IT in everyday life
IT in everyday life

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IT in everyday life

2.2.1 Finance

Every time you use a debit or credit card the shop till uses a terminal connected to other computers via a network. Your identification details are automatically transferred from your card to your bank or credit card company for verification, and your balance adjusted accordingly. This also applies if you are shopping online, or over the phone (when booking a cinema ticket, for example). ATMs (also known as cashpoints) allow you to check your bank balance or withdraw cash from wherever you are in the world. The machines are networked to a central computer, which has records of your account in a filing system known as a database. Many banks also provide banking services via the internet, minimising the need for customers to visit a branch.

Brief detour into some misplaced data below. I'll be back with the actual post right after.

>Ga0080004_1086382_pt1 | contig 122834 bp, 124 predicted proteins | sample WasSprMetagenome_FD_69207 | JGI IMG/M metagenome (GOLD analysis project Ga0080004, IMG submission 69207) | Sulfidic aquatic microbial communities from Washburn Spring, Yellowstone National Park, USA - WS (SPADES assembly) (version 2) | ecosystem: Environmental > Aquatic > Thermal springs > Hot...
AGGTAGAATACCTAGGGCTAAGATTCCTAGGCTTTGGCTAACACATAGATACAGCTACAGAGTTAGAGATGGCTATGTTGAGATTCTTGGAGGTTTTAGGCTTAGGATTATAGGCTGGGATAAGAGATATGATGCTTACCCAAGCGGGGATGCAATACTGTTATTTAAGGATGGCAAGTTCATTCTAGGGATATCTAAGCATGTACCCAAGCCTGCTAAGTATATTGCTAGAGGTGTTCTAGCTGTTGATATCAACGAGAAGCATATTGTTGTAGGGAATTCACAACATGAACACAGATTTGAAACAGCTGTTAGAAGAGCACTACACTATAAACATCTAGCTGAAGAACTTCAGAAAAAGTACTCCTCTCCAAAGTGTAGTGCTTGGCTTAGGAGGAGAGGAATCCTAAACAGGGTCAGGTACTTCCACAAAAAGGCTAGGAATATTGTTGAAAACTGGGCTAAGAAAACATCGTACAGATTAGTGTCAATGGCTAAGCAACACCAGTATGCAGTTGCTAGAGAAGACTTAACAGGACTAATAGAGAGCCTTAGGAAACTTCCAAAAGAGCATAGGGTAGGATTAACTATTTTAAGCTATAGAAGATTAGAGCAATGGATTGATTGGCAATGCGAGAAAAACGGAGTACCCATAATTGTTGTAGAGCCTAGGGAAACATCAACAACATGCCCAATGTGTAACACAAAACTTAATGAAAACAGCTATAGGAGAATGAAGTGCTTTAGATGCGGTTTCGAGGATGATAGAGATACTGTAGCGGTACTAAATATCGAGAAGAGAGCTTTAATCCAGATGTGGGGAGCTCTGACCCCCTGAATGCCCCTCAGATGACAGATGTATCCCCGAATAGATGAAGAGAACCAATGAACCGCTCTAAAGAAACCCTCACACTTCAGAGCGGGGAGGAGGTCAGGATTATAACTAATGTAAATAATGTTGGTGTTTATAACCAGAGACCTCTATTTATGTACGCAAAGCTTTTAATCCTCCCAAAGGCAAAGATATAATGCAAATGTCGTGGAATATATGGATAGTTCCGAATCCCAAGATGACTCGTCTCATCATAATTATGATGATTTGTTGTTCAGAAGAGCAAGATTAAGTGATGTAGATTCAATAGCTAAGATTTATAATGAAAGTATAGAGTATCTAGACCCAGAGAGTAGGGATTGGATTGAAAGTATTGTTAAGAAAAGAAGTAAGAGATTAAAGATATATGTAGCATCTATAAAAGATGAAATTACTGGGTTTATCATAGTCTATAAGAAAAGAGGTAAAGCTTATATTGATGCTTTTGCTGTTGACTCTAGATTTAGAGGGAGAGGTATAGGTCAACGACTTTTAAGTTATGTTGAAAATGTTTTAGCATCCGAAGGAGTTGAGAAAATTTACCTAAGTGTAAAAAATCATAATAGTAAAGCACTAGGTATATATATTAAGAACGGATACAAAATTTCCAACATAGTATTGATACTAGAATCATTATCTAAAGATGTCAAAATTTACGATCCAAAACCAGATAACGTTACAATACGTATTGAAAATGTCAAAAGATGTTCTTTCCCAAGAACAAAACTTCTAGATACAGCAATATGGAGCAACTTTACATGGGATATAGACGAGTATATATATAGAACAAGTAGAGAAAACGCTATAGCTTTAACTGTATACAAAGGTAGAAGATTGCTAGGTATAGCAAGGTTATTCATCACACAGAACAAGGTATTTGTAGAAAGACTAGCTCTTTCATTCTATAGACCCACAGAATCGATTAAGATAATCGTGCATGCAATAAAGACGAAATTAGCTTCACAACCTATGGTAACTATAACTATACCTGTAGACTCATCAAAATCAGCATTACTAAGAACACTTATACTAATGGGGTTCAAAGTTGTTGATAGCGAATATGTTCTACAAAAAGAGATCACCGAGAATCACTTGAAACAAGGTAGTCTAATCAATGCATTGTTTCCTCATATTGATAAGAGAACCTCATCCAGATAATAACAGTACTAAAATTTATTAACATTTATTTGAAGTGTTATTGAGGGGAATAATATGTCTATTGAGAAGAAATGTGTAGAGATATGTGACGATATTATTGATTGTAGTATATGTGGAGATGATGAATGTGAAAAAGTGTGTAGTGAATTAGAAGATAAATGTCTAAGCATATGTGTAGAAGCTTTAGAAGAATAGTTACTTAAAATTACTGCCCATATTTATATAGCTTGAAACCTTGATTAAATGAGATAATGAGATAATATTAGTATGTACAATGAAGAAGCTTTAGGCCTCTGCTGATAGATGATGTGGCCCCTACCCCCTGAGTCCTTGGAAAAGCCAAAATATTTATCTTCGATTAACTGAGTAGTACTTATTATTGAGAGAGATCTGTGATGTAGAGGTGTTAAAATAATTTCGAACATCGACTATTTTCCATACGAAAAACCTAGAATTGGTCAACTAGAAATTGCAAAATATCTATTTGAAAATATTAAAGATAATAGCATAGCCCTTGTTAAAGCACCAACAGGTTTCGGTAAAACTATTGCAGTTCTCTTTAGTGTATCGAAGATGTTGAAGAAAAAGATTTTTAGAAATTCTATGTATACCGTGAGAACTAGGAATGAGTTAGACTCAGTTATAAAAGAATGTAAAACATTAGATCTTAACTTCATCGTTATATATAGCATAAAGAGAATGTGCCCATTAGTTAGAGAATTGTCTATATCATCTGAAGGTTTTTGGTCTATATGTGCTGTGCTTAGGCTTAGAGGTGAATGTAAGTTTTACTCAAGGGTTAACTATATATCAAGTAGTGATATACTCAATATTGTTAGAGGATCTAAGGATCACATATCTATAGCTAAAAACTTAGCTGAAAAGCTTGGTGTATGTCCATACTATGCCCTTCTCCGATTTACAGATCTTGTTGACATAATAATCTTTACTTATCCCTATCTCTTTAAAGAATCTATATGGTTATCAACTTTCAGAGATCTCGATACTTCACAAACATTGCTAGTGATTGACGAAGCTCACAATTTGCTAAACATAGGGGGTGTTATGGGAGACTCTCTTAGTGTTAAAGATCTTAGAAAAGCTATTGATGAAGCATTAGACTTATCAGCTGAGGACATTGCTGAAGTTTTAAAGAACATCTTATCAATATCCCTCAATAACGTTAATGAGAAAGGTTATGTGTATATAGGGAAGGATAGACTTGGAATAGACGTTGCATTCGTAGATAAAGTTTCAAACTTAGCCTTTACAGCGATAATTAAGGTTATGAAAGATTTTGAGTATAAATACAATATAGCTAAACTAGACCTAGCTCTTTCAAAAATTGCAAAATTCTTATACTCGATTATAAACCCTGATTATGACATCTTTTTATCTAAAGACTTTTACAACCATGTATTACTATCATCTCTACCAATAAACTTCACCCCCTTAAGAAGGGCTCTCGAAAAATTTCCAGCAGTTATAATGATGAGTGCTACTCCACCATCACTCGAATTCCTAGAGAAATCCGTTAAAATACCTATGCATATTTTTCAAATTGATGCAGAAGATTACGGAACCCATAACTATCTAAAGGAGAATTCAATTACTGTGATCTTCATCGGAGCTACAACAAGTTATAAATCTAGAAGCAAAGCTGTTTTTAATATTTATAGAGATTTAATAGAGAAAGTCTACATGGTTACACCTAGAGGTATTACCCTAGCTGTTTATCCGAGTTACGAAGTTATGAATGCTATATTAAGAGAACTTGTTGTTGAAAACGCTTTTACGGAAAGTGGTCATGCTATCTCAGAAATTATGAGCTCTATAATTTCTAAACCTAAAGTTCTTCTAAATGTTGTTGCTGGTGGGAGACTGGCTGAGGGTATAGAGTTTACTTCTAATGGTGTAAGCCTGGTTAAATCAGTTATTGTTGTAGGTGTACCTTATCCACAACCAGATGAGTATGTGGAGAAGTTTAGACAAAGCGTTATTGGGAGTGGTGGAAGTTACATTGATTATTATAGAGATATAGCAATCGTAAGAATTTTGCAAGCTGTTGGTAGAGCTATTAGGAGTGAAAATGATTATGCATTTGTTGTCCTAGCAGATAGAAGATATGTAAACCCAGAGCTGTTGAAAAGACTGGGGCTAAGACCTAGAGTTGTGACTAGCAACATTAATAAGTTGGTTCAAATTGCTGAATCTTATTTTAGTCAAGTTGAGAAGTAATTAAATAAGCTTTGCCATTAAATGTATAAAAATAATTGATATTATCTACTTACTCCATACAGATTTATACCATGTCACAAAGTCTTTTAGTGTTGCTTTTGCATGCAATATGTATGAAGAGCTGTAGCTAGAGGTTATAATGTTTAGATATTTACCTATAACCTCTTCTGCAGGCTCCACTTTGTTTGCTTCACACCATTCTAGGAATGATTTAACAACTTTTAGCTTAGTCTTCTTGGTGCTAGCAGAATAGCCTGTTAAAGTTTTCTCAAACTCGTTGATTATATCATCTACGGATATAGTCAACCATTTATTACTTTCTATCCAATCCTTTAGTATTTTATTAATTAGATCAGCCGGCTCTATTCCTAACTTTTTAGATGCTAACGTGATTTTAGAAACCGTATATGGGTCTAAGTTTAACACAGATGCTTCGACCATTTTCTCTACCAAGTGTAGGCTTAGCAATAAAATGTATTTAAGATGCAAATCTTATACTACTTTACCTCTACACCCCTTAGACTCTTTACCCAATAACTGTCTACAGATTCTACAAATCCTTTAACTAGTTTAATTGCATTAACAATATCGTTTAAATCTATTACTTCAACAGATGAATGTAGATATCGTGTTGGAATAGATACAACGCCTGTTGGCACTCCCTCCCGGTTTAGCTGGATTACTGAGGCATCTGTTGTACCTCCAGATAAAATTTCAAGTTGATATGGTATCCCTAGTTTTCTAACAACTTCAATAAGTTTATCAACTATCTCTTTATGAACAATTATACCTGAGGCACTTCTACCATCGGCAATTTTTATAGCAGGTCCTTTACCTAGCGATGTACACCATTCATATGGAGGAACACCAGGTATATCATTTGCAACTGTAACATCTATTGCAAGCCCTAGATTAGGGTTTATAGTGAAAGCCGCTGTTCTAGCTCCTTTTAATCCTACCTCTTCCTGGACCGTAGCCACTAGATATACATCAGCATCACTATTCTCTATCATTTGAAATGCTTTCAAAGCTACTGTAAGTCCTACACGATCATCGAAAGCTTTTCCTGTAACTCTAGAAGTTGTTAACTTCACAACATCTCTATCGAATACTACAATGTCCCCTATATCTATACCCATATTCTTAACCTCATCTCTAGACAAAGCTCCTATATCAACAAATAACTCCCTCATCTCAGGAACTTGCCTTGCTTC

Financial services have undergone huge changes in recent years as a result of the development of IT systems. This has led to the need for increased security procedures to combat new types of fraud. It has also led to changes in many areas of commerce; for example, the role of travel agents has changed as more people book their own holidays directly online.

Some types of business have disappeared completely as online and computer-based information have taken their place. For example, you rarely see door-to-door insurance salesmen these days! Similarly, new types of business have been created, such as online auctions like eBay. Existing business types have been transformed through the use of IT systems, for example the development of online booksellers such as Amazon.


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